I am really good at these posts that have a lot of random bits but not enough of each bit for a real meaty entry. Buckle up and hang on for the ride!


J has been fighting within himself for a couple of weeks now.  It is hard for me to explain what is going on. People in general, no matter how they are wired, can often encounter this rift between what they are feeling and their ability to express said feeling. It seems right now that for J, that rift is more of a large, deep and tumultuous gulf. It is understandably upsetting and frustrating to feel things that you want to express and let out but you do not know how to do so. This often leads to outbursts, to acting out, to just him not being himself.

Frankly I cannot blame him. I’d be equally inconsolable if I felt lost in my own skin. I just don’t know how to reach him in these moments.

I sit, patiently waiting. I set boundaries and make my expectations as clear as I can. I get frustrated, too. I get upset. I’ve broken down and cried once with him in my arms. It’s not pretty, it’s not perfect, it’s not fun.

A lot seems to circle back to grief. Loss is becoming real to him. J’s way is to slowly come to a full realization of an abstract, difficult concept. He’s always observing, thinking and putting pieces together but those abstract emotional things are plain hard for a concrete, linear thinker. He’s realizing that there can be massive upheaval. He is realizing that his beloved girl was forever taken from him. He cries for her regularly and grows possessive of his precious stuffies.

No matter how long you saw this coming it still shocks the system and weighs down the heart.

We have light now, though. We will get through this.


Who knew light could arrive on four prancing feet and covered in the softest, curliest fur?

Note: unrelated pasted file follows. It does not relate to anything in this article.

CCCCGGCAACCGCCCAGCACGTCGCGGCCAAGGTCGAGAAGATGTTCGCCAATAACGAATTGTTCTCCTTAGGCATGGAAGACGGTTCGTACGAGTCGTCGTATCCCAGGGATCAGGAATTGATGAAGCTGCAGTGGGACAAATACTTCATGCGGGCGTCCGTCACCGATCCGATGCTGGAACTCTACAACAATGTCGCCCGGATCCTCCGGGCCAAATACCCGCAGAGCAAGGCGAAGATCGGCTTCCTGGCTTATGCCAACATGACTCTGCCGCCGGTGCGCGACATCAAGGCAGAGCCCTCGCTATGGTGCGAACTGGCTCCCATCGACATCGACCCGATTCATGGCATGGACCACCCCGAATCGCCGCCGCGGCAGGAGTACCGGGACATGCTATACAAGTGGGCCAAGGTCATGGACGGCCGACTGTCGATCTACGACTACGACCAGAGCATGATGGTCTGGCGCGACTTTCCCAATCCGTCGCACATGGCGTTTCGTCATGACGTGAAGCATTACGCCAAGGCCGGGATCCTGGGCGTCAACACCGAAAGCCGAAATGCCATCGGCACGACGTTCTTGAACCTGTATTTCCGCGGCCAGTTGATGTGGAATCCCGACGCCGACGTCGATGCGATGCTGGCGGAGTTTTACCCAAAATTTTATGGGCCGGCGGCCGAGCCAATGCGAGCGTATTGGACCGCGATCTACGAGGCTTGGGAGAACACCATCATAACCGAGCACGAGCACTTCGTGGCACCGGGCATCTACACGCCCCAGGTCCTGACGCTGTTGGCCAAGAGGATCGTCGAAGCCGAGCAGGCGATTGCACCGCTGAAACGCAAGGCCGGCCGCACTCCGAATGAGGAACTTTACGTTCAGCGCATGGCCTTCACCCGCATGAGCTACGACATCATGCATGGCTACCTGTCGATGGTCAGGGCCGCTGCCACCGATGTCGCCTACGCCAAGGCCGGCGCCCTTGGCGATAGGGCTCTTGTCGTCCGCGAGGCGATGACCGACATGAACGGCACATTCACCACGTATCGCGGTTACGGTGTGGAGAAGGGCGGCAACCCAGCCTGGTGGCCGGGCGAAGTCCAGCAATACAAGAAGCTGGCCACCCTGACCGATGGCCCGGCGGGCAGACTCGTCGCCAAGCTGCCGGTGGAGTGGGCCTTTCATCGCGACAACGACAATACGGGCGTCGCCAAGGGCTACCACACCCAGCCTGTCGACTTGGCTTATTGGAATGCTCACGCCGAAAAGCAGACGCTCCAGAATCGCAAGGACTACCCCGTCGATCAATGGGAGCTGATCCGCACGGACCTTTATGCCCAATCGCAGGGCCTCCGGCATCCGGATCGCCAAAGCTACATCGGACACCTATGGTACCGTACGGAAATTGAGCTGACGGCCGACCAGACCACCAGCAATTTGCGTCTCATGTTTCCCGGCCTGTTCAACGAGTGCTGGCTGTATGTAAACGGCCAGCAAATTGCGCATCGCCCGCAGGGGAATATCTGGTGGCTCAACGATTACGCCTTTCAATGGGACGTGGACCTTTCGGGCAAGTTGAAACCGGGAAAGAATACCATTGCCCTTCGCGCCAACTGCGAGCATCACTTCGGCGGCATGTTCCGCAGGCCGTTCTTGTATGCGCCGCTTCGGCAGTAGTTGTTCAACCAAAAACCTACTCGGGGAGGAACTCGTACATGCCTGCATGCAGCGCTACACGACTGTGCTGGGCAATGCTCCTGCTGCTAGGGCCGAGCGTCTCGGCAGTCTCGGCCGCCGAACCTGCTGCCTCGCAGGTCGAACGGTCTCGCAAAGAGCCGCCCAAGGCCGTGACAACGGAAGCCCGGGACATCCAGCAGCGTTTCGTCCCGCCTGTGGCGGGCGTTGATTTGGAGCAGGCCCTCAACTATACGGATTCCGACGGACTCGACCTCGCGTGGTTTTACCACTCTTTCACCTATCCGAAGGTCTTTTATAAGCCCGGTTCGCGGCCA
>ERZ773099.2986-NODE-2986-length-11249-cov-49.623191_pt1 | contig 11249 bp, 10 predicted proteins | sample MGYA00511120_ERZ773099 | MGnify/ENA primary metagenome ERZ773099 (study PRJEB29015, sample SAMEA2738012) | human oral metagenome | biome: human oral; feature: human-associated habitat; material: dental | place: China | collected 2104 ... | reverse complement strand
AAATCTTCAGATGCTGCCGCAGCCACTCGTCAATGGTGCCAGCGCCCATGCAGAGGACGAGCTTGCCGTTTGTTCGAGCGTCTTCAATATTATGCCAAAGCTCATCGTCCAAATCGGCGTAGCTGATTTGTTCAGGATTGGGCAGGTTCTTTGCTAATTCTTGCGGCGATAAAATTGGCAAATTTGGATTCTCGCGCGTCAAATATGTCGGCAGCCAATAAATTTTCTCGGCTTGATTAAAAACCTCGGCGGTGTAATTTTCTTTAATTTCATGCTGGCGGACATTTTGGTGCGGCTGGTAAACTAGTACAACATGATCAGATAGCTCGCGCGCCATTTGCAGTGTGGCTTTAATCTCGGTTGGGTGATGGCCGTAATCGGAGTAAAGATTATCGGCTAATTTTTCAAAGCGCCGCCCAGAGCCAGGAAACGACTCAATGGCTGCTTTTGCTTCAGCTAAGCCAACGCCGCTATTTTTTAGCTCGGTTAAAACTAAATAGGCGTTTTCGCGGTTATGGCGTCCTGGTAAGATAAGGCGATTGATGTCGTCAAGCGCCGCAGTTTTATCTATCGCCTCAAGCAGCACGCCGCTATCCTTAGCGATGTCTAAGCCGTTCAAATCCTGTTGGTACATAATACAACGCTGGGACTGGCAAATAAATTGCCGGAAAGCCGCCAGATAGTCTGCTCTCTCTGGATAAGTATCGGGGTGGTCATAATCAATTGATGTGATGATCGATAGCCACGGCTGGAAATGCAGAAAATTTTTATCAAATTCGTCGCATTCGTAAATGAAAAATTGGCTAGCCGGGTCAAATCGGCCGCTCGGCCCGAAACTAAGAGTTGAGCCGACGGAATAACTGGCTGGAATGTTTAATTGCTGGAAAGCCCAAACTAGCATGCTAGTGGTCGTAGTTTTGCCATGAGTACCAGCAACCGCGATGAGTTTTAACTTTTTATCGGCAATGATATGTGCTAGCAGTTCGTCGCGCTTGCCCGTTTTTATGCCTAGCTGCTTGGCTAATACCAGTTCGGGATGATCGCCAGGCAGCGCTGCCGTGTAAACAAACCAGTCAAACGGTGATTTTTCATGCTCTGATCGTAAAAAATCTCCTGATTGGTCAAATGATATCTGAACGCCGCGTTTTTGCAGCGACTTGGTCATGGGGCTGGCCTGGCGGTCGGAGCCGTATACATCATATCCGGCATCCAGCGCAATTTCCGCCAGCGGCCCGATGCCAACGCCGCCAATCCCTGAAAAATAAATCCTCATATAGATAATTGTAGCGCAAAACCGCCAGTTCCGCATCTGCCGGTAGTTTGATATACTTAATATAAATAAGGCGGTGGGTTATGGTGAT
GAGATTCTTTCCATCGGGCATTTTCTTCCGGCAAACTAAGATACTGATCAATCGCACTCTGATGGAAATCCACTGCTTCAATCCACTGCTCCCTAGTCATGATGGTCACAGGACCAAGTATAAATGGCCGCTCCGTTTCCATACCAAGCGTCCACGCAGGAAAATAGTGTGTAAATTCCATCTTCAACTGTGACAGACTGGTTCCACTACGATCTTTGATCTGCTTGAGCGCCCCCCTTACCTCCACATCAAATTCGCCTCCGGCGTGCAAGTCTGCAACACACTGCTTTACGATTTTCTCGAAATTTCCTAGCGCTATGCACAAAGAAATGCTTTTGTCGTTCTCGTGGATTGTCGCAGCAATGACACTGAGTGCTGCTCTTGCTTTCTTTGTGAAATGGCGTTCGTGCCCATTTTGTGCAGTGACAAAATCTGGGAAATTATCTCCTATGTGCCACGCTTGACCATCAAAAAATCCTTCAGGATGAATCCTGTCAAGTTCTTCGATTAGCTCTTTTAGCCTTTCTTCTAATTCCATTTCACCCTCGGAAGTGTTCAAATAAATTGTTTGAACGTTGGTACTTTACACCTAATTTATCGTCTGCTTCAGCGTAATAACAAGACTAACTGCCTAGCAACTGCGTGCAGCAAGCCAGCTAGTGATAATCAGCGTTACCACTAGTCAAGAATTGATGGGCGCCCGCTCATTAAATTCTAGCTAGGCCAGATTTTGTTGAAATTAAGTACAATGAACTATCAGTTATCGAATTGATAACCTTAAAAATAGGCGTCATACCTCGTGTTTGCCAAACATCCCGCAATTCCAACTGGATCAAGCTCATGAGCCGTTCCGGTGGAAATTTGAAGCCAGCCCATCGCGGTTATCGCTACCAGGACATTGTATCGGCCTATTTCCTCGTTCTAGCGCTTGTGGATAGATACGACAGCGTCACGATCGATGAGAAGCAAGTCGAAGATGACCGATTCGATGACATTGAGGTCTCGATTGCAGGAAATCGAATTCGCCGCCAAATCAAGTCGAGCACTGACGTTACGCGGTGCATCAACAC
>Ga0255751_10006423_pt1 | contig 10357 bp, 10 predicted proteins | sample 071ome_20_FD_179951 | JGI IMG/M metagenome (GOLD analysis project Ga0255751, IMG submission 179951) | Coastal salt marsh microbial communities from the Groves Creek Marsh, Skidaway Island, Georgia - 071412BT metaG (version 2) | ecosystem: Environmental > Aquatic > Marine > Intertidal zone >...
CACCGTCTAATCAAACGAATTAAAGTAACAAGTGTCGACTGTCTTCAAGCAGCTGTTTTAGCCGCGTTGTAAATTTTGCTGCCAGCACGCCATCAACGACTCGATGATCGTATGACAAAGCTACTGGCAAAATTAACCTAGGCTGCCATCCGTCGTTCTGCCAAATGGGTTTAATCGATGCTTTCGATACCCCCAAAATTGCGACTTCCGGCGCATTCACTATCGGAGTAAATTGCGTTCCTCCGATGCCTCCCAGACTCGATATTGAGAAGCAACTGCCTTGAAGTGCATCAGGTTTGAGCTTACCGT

J and I volunteered at APAW last week and for the first time in months, we both were light and free. J was so proud to have purpose. I hold back tears typing this because I had not seen that centered boy since June. He listened well to Jillian, APAW’s caring leader, and greeted the volunteers and their dogs amiably as well as some clients. He beamed over kisses doled out by sweet Empathy, a poodle in training, and chatted about the different dogs the whole drive home.

The class made it easy to realize that no matter how long our wait for his perfect partner is, it will be worth it. We are with people who care for him and his best interests now. What his needs are matter first and foremost when it comes to making a great match for him. There can be no deadline set for this. An arbitrary date will not produce perfection, it will merely limit prospects and possibilities. Would we rather a partner sooner over later? Of course we would. I would be lying to say bringing home a puppy tomorrow wouldn’t put me over the moon… But I am realistic. We engaged APAW because they make it their business to be subject matter experts in what they do. They have welcomed us into their fold and let us help in any way we are able, so the love we have ached over carrying since Brookie was snatched away will not go to naught. It will be shared with all these lovely poodles we meet and we can happily watch them on their journeys.

Do I wonder sometimes if a pup I meet will be J’s one day? I’d be lying to say I didn’t, but it is easier to immediately think “wow, they are sure going to make someone so happy”… Because they are, no matter what their role. Someday, it’ll be J’s turn and we’ll be okay until that day comes.

Puppy kisses help the time pass a little faster, though. I cannot complain about that!



Those of you who have experienced life with IEPs for your children or as an educator know that every 3 years, re-evaluation must occur. J is in the midst of that right now and let me tell you,  I am nervous. It came as a great relief to learn that his beloved preschool teacher is doing much of the evaluating for him, so he is agreeable and trusts her. I know how much J has grown and how much he’s gained. He is so smart and quick, it’s just always nerve-wracking to see what people put down on paper to attempt and quantify your child. It’s not hard to see where his weaknesses are but here’s hoping that his strengths are seen and celebrated, too.